5) So the first reason the Holy Father proposed “Duc in altum!” as our motto is because it points to a trust in the Lord’s words above every other factor, that even if we were to have all the professors in the world on one side, but Jesus on the other, we should trust Jesus. But that’s not the only reason the Pope selected it. In it, as well, we find very clearly spelled out what our Christian vocation and mission is in the midst of our time. The Lord Jesus calls each of us, as he called Peter and Andrew, James and John, to be a fisher of men, to go out to try to bring other fish into the salvation of Peter’s boat, the Church, in which Christ is still sitting and teaching. Being a fisher of men is not the job only of priests and bishops, or of nuns and catechists, but each of us. It’s our mission as a Christian, flowing from our vocation. Praying every day is not enough. Trying to live by Christ’s commandments is not enough. To be a Christian involves both following the Lord as well as being sent out by him to call others. Each of us is called to be both a disciple and an apostle, a fish caught, and a fisher of men. Pope John Paul II has traveled more than 700,000 miles (which is 28 times around the earth or three round-trips to the moon) to spread the Good News, but he, and the bishops, priests and nuns with him can’t do it all. Just like in the Gospel, Peter, James, John and Andrew “called to their friends in the other boat to come and help them,” so the successors of St. Peter and the apostles are calling to us, their friends, to come to help them bring more and more fish into Peter’s boat, to share in the task of the new evangelization.
6) Many of us might think we’re unworthy for such a task, that the Lord couldn’t possibly be calling me. But the readings today are a very strong rejection of that line of thought. In the first reading, Isaiah was awed at God’s majesty and holiness, as he beheld in a vision seraphs singing “Holy, holy, holy is the Lord of hosts; the whole earth is full of his glory.” Isaiah was well aware of his sinfulness and thought he was unfit to be in the presence of such holiness. “Woe is me! I’m lost, for I am a man of unclean lips, and I live among a people of unclean lips.” But God fixed that problem, sending a seraph to cleanse his mouth, take away his guilt and blot out his sin so that he could use that mouth to spread God’s word. In the Gospel, faced with the Lord Jesus’ majesty in the working of the miracle, Peter exclaimed, “Depart from me, Lord, for I am a sinful man,” but the Lord told him not to be afraid, because the Lord had come to the seashore precisely to call that sinner to himself and then to send him out to call other sinners to repentance. The story of St. Paul from the second reading is perhaps the most powerful. He used to hunt down, torture and kill Christians for a living. If anyone was unworthy to carry out the task of preaching the Good News, it was this man, who had tried to extinguish it. But the Lord met him on the road to Damascus and purified him so that he might be his chosen vessel to take the Gospel to the nations. St. Paul writes, “Last of all, as to one untimely born, he appeared also to me. I am the least of the apostles, unfit to be called an apostle, because I persecuted the church of God. But by the grace of God I am what I am, and his grace toward me has not been in vain.” He passed on to us what he himself received and even used his past sinfulness as a motivation: “I worked harder than any of them,” because he had been forgiven even more.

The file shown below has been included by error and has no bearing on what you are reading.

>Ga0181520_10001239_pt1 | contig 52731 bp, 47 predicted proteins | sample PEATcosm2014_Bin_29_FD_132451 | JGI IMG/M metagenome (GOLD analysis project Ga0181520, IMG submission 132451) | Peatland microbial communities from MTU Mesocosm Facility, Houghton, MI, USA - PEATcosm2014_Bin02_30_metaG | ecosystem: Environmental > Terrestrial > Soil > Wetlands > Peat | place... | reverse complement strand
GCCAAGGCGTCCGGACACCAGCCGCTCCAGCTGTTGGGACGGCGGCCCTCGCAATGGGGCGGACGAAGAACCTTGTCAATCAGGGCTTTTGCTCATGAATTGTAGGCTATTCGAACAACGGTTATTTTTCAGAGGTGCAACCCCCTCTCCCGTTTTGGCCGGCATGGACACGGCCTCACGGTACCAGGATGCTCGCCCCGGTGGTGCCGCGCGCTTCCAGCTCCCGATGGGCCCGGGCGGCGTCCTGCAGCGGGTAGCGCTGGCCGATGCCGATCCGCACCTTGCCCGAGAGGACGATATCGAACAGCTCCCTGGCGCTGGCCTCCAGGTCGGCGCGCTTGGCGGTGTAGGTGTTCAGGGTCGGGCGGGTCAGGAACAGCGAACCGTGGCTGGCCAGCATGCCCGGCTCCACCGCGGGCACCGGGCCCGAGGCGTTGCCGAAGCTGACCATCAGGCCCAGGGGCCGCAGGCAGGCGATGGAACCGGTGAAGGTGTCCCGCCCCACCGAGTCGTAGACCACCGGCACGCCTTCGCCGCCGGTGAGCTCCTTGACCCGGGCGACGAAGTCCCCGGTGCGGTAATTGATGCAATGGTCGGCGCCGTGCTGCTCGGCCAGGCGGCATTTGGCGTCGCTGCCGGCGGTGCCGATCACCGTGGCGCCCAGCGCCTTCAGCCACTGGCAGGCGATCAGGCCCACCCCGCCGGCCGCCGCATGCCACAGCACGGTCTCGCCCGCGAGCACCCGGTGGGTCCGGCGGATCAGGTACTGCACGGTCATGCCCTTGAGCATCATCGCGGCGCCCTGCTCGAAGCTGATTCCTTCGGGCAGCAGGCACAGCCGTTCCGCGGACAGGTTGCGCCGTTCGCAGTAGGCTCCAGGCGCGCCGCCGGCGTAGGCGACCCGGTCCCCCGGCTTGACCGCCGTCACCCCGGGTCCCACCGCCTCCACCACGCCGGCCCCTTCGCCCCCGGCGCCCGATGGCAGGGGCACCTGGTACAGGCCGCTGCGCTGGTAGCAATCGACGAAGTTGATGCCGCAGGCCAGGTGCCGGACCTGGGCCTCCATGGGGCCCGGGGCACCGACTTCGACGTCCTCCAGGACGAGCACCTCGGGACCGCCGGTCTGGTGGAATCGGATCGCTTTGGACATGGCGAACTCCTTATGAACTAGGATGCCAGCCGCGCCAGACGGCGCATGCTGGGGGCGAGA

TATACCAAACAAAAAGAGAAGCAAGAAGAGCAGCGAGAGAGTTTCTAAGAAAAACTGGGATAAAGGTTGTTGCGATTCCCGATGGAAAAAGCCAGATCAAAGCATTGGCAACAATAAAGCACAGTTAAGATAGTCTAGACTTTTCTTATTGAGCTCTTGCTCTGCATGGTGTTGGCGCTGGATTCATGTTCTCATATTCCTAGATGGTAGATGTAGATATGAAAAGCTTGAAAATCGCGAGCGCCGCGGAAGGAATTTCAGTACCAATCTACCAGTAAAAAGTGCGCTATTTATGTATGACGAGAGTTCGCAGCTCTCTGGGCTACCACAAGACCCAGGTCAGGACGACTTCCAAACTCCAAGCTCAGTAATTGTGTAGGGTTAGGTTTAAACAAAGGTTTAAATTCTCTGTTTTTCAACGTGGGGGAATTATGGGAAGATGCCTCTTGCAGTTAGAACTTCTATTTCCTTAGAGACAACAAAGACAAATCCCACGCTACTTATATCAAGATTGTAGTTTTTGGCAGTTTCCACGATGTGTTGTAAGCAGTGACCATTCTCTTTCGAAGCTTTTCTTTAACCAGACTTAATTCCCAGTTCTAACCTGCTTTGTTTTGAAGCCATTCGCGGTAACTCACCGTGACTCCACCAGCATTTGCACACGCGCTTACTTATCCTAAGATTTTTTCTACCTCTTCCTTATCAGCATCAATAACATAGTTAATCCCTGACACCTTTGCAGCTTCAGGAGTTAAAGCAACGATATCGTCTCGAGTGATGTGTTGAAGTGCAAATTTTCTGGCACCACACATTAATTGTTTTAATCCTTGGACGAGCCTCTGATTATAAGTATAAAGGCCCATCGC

7) Faced with their callings, none of us has any room to hide. Today, as in the time of Isaiah, and Peter and Paul, the Lord says, “Whom shall I send, and who will go for us?” We’re called, like Isaiah, to say, “Here I am, Lord!” We cannot pass the buck to the person sitting next to us on the pew, or to the priest at the pulpit, or to the teacher in the Catholic school. Each is us is called — without exception — to answer personally, “Send ME.” We’re called, like Peter, Andrew, James and John to leave behind whatever might keep us from the Lord and follow him, being sent out into the deep water of the world to fish for souls. We’re called, like St. Paul, to “work harder than any” of the rest, because of the Lord’s great mercy, love and trust in calling us and sending us.
8 ) Today, at this Mass, Jesus has gotten into Peter’s boat, the Church, again. He has taught us, the crowds, from the pulpit. He knows how hard we’ve been working, but he tells us to trust in him as he sends us out again, when we least expect it, to where we least expect it. To strengthen us for this mission, he is about to feed us with his body and blood. What Isaiah witnessed in his vision is about to be fulfilled, when all the seraphim, cherubim and angels will surround this altar as we join in their unending hymn to the King, “Holy, Holy, Holy, Lord God Almighty. Heaven and Earth are full of your glory.” The Lord whom we’re about to receive is thrice holy and wants to make us holy so that he can send us out with the instructions — Duc in Altum! — to the seas of Hyannis and the whole world. The only fitting response is to make Isaiah’s words our own, “Here I am, Lord. Send me! At your word, I will lower the nets for a catch!”